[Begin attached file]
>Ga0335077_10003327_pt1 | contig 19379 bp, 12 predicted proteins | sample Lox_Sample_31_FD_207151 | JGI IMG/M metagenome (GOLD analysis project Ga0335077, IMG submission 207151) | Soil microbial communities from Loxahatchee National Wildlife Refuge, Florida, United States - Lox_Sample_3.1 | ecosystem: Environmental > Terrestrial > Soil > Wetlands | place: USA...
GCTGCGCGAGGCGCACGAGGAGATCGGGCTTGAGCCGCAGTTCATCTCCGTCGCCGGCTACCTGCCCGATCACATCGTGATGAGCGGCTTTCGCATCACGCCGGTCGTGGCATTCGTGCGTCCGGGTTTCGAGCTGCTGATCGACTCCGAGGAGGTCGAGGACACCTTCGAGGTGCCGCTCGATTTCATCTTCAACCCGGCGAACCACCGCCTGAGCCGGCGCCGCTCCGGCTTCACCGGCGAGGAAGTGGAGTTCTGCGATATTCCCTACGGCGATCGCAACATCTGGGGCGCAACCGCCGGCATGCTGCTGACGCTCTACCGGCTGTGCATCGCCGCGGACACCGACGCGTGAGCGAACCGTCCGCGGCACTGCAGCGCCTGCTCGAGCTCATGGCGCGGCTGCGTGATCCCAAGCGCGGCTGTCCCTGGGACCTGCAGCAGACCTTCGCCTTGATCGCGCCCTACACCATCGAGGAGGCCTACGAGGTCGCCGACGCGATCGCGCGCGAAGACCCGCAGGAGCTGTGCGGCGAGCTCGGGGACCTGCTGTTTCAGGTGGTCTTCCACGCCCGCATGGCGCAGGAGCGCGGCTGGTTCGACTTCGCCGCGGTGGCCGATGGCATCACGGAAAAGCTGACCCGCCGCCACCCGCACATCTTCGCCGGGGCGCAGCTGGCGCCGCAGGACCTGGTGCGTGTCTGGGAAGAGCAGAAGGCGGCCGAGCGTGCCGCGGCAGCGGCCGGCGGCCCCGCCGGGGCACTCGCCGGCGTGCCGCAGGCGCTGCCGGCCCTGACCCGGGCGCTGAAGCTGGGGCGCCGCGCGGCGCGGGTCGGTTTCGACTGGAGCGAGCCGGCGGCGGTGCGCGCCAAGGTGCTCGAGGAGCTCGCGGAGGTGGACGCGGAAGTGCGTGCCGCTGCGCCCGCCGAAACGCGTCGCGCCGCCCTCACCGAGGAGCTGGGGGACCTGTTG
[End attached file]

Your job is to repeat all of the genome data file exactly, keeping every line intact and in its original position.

>Ga0335077_10003327_pt1 | contig 19379 bp, 12 predicted proteins | sample Lox_Sample_31_FD_207151 | JGI IMG/M metagenome (GOLD analysis project Ga0335077, IMG submission 207151) | Soil microbial communities from Loxahatchee National Wildlife Refuge, Florida, United States - Lox_Sample_3.1 | ecosystem: Environmental > Terrestrial > Soil > Wetlands | place: USA...
GCTGCGCGAGGCGCACGAGGAGATCGGGCTTGAGCCGCAGTTCATCTCCGTCGCCGGCTACCTGCCCGATCACATCGTGATGAGCGGCTTTCGCATCACGCCGGTCGTGGCATTCGTGCGTCCGGGTTTCGAGCTGCTGATCGACTCCGAGGAGGTCGAGGACACCTTCGAGGTGCCGCTCGATTTCATCTTCAACCCGGCGAACCACCGCCTGAGCCGGCGCCGCTCCGGCTTCACCGGCGAGGAAGTGGAGTTCTGCGATATTCCCTACGGCGATCGCAACATCTGGGGCGCAACCGCCGGCATGCTGCTGACGCTCTACCGGCTGTGCATCGCCGCGGACACCGACGCGTGAGCGAACCGTCCGCGGCACTGCAGCGCCTGCTCGAGCTCATGGCGCGGCTGCGTGATCCCAAGCGCGGCTGTCCCTGGGACCTGCAGCAGACCTTCGCCTTGATCGCGCCCTACACCATCGAGGAGGCCTACGAGGTCGCCGACGCGATCGCGCGCGAAGACCCGCAGGAGCTGTGCGGCGAGCTCGGGGACCTGCTGTTTCAGGTGGTCTTCCACGCCCGCATGGCGCAGGAGCGCGGCTGGTTCGACTTCGCCGCGGTGGCCGATGGCATCACGGAAAAGCTGACCCGCCGCCACCCGCACATCTTCGCCGGGGCGCAGCTGGCGCCGCAGGACCTGGTGCGTGTCTGGGAAGAGCAGAAGGCGGCCGAGCGTGCCGCGGCAGCGGCCGGCGGCCCCGCCGGGGCACTCGCCGGCGTGCCGCAGGCGCTGCCGGCCCTGACCCGGGCGCTGAAGCTGGGGCGCCGCGCGGCGCGGGTCGGTTTCGACTGGAGCGAGCCGGCGGCGGTGCGCGCCAAGGTGCTCGAGGAGCTCGCGGAGGTGGACGCGGAAGTGCGTGCCGCTGCGCCCGCCGAAACGCGTCGCGCCGCCCTCACCGAGGAGCTGGGGGACCTGTTG